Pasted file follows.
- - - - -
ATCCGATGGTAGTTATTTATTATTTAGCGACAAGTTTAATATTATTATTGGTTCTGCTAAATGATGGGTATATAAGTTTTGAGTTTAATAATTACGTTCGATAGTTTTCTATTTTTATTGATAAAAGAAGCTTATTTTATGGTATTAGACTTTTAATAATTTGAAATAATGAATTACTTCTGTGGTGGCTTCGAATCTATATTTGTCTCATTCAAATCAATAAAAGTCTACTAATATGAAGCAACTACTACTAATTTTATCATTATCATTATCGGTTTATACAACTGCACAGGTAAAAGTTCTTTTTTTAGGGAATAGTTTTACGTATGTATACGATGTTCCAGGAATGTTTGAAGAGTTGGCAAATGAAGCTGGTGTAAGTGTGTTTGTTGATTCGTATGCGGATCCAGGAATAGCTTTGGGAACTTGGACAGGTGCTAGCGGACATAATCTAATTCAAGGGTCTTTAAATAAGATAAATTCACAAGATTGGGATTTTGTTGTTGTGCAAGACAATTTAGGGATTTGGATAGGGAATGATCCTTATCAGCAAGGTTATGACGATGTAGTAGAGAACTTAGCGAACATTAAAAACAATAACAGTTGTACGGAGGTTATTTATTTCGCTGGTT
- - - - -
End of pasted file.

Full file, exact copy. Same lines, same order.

ATCCGATGGTAGTTATTTATTATTTAGCGACAAGTTTAATATTATTATTGGTTCTGCTAAATGATGGGTATATAAGTTTTGAGTTTAATAATTACGTTCGATAGTTTTCTATTTTTATTGATAAAAGAAGCTTATTTTATGGTATTAGACTTTTAATAATTTGAAATAATGAATTACTTCTGTGGTGGCTTCGAATCTATATTTGTCTCATTCAAATCAATAAAAGTCTACTAATATGAAGCAACTACTACTAATTTTATCATTATCATTATCGGTTTATACAACTGCACAGGTAAAAGTTCTTTTTTTAGGGAATAGTTTTACGTATGTATACGATGTTCCAGGAATGTTTGAAGAGTTGGCAAATGAAGCTGGTGTAAGTGTGTTTGTTGATTCGTATGCGGATCCAGGAATAGCTTTGGGAACTTGGACAGGTGCTAGCGGACATAATCTAATTCAAGGGTCTTTAAATAAGATAAATTCACAAGATTGGGATTTTGTTGTTGTGCAAGACAATTTAGGGATTTGGATAGGGAATGATCCTTATCAGCAAGGTTATGACGATGTAGTAGAGAACTTAGCGAACATTAAAAACAATAACAGTTGTACGGAGGTTATTTATTTCGCTGGTT